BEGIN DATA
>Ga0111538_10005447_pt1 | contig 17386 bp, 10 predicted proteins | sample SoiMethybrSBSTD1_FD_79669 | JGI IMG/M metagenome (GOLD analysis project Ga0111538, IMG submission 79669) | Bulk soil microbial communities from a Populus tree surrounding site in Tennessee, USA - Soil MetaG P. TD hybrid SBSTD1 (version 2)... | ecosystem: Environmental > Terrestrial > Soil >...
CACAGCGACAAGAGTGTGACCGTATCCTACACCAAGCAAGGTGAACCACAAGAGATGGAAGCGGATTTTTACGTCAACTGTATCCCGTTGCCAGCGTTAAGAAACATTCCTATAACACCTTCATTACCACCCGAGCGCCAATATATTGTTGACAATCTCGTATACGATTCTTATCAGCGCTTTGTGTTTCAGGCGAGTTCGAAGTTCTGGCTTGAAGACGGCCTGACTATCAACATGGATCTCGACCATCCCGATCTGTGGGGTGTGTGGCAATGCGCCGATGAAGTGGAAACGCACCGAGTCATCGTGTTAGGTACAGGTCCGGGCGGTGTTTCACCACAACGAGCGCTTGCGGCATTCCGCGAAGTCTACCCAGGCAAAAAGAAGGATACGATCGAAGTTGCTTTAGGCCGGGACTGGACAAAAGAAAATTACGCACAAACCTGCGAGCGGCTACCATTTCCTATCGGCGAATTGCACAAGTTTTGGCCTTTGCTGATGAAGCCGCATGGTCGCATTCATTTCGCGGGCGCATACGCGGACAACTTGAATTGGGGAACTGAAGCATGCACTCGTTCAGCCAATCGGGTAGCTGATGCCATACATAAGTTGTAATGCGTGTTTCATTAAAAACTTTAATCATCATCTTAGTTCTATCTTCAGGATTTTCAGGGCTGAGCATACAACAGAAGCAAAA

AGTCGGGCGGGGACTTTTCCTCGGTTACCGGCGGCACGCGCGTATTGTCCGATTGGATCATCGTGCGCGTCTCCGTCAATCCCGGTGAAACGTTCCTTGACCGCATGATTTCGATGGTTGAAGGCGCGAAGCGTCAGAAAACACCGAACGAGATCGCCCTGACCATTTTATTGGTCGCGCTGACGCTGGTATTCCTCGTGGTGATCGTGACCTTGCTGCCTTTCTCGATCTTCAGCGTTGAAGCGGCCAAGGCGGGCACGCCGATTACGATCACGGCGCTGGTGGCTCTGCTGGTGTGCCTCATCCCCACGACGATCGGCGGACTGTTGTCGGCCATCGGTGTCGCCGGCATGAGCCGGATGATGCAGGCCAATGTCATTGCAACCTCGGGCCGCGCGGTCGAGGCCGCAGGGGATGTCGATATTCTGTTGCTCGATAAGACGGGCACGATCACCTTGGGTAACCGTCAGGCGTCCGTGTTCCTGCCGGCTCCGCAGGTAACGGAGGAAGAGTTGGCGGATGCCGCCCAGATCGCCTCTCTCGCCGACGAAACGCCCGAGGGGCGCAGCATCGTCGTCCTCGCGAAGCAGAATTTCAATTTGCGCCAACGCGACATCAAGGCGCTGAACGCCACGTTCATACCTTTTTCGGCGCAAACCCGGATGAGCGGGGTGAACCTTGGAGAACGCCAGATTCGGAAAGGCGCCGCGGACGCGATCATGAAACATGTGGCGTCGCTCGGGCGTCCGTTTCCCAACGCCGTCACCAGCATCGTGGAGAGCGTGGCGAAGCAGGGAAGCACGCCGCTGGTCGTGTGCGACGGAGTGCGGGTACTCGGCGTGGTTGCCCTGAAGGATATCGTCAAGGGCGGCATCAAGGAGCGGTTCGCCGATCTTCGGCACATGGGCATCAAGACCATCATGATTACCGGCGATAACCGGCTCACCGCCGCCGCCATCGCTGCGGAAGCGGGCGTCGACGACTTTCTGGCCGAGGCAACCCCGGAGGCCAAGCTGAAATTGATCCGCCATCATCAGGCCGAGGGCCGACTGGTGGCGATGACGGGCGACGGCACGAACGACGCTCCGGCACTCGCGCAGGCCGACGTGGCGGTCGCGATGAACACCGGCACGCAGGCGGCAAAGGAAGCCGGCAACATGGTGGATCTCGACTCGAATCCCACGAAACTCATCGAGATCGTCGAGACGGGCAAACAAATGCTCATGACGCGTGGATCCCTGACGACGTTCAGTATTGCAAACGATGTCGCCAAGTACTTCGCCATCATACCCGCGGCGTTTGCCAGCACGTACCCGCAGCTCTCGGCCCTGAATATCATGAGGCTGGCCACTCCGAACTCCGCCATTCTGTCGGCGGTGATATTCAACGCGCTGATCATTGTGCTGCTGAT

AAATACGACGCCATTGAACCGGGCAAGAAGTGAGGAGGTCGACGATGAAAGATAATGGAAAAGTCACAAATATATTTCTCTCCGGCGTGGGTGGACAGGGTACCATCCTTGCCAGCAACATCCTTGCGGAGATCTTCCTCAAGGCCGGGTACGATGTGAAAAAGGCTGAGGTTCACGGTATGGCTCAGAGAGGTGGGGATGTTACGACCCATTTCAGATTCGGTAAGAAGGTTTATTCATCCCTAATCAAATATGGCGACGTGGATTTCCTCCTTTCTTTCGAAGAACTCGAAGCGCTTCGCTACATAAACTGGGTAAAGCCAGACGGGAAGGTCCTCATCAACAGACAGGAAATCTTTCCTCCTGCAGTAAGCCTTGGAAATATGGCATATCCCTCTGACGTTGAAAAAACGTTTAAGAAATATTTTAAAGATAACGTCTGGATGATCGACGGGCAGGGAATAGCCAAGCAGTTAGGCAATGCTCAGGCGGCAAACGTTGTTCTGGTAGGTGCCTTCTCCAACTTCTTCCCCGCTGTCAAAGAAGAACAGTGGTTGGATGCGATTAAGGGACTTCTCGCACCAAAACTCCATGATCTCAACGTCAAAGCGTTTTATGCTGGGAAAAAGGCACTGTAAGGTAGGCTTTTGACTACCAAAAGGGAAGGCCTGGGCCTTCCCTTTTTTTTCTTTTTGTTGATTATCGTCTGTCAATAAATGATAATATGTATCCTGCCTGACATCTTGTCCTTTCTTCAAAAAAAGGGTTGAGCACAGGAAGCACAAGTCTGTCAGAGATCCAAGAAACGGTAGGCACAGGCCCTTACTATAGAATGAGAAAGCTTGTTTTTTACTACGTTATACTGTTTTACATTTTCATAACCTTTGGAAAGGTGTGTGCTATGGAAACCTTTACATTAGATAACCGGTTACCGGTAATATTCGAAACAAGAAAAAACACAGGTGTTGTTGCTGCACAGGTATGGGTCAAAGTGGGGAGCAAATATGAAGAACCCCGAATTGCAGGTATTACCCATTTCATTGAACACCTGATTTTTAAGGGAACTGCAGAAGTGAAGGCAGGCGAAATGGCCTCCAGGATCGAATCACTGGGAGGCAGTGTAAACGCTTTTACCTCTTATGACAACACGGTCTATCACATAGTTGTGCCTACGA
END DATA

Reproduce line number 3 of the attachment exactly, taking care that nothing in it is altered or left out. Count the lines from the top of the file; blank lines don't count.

AGTCGGGCGGGGACTTTTCCTCGGTTACCGGCGGCACGCGCGTATTGTCCGATTGGATCATCGTGCGCGTCTCCGTCAATCCCGGTGAAACGTTCCTTGACCGCATGATTTCGATGGTTGAAGGCGCGAAGCGTCAGAAAACACCGAACGAGATCGCCCTGACCATTTTATTGGTCGCGCTGACGCTGGTATTCCTCGTGGTGATCGTGACCTTGCTGCCTTTCTCGATCTTCAGCGTTGAAGCGGCCAAGGCGGGCACGCCGATTACGATCACGGCGCTGGTGGCTCTGCTGGTGTGCCTCATCCCCACGACGATCGGCGGACTGTTGTCGGCCATCGGTGTCGCCGGCATGAGCCGGATGATGCAGGCCAATGTCATTGCAACCTCGGGCCGCGCGGTCGAGGCCGCAGGGGATGTCGATATTCTGTTGCTCGATAAGACGGGCACGATCACCTTGGGTAACCGTCAGGCGTCCGTGTTCCTGCCGGCTCCGCAGGTAACGGAGGAAGAGTTGGCGGATGCCGCCCAGATCGCCTCTCTCGCCGACGAAACGCCCGAGGGGCGCAGCATCGTCGTCCTCGCGAAGCAGAATTTCAATTTGCGCCAACGCGACATCAAGGCGCTGAACGCCACGTTCATACCTTTTTCGGCGCAAACCCGGATGAGCGGGGTGAACCTTGGAGAACGCCAGATTCGGAAAGGCGCCGCGGACGCGATCATGAAACATGTGGCGTCGCTCGGGCGTCCGTTTCCCAACGCCGTCACCAGCATCGTGGAGAGCGTGGCGAAGCAGGGAAGCACGCCGCTGGTCGTGTGCGACGGAGTGCGGGTACTCGGCGTGGTTGCCCTGAAGGATATCGTCAAGGGCGGCATCAAGGAGCGGTTCGCCGATCTTCGGCACATGGGCATCAAGACCATCATGATTACCGGCGATAACCGGCTCACCGCCGCCGCCATCGCTGCGGAAGCGGGCGTCGACGACTTTCTGGCCGAGGCAACCCCGGAGGCCAAGCTGAAATTGATCCGCCATCATCAGGCCGAGGGCCGACTGGTGGCGATGACGGGCGACGGCACGAACGACGCTCCGGCACTCGCGCAGGCCGACGTGGCGGTCGCGATGAACACCGGCACGCAGGCGGCAAAGGAAGCCGGCAACATGGTGGATCTCGACTCGAATCCCACGAAACTCATCGAGATCGTCGAGACGGGCAAACAAATGCTCATGACGCGTGGATCCCTGACGACGTTCAGTATTGCAAACGATGTCGCCAAGTACTTCGCCATCATACCCGCGGCGTTTGCCAGCACGTACCCGCAGCTCTCGGCCCTGAATATCATGAGGCTGGCCACTCCGAACTCCGCCATTCTGTCGGCGGTGATATTCAACGCGCTGATCATTGTGCTGCTGAT